More than 500 of these 5,000-year-old carved stone balls have been discovered, mostly in Scotland, but their purpose remains a mystery.
Featuring knobs and intricate markings of spirals and lines, these stone balls date back to around 3,200 BC to 2,500 BC.
The Towie ball, seen here as a 3D image, is perhaps the most beautiful example. It is on display at the National Museums Scotland, in Edinburgh.
Some of the balls were found in the remarkably preserved Neolithic settlement of Skara Brae, in the Orkney Islands, off the northern coast of Scotland.
The carved stone balls were created during an era when people transitioned from hunter gatherers to farmers, in settlements such as Skara Brae.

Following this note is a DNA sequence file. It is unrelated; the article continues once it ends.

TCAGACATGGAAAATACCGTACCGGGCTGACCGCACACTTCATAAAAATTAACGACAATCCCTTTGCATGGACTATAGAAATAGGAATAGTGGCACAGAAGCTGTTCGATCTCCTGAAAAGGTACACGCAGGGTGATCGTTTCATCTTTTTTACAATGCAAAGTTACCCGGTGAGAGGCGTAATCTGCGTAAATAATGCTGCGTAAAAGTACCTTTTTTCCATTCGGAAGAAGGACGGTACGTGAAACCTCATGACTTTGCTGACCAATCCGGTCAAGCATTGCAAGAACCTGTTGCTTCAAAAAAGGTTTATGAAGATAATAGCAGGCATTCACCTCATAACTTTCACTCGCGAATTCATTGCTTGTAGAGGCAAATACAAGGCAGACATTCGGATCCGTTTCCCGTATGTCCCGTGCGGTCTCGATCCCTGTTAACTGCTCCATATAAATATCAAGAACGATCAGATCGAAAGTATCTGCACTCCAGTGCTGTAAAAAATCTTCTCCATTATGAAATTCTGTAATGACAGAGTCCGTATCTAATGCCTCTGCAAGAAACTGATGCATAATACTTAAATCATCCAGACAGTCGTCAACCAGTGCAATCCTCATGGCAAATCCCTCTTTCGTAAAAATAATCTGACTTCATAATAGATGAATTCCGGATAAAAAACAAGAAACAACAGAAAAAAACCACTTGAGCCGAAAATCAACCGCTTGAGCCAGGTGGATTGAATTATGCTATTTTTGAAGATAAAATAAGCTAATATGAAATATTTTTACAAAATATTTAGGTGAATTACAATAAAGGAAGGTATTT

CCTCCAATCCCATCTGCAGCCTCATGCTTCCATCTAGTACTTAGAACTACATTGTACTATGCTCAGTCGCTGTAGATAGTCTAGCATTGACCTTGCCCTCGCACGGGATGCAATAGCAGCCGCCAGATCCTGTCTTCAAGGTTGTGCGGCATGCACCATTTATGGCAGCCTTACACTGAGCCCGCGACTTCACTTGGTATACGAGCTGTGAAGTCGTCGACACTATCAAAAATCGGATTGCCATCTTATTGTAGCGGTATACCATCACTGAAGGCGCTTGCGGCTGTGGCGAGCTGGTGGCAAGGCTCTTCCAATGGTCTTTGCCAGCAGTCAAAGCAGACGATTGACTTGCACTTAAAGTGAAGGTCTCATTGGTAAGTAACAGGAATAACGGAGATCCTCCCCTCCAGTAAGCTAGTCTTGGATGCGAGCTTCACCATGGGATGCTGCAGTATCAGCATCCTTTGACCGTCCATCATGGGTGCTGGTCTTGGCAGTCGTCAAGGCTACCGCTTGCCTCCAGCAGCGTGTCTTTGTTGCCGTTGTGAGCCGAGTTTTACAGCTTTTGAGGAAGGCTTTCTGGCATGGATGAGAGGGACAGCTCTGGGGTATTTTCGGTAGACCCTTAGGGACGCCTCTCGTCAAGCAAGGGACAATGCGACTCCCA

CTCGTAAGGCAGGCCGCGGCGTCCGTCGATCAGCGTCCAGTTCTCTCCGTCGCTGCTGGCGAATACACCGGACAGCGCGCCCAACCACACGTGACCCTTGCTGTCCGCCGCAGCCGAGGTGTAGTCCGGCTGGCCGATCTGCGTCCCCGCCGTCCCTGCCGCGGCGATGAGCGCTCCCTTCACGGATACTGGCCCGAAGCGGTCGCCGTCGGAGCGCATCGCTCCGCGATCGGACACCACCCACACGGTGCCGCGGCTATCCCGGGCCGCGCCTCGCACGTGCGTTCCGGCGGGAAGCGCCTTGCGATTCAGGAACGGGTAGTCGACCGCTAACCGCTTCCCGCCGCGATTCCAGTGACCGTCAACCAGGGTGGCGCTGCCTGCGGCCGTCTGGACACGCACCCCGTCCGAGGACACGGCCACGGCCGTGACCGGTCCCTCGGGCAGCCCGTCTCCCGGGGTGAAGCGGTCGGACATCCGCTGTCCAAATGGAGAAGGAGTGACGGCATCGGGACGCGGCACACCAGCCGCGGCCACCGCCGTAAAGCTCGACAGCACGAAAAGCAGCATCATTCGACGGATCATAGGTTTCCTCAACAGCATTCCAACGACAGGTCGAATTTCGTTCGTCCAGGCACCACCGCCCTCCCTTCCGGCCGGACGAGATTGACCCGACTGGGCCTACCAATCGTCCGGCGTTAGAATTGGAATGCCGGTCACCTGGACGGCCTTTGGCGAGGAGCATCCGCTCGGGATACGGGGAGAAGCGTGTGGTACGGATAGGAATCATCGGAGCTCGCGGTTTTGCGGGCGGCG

To gain a better understanding of the carved stone balls, and to bring the collection closer to the public, Hugo Anderson-Whymark, curator of National Museums Scotland, created 3D images of 60 balls from the museum's collection.
Using a technique called photogrammetry, Anderson-Whymark took hundreds of 2D images from every angle to create very detailed 3D renderings of the stone balls. The resulting 3D images revealed previously unseen details in the design.
For instance, this 3D image of a carved stone ball from Buchromb, Banffshire, showed evidence that the large knob was reworked into smaller ones over time, suggesting a process of modification that was not known before the 3D images were made.
It's unclear what modifying these carved balls over time could mean, but Anderson-Whymark said that at the very least it opens the door to other possibilities about the balls' purpose and significance to people of that era.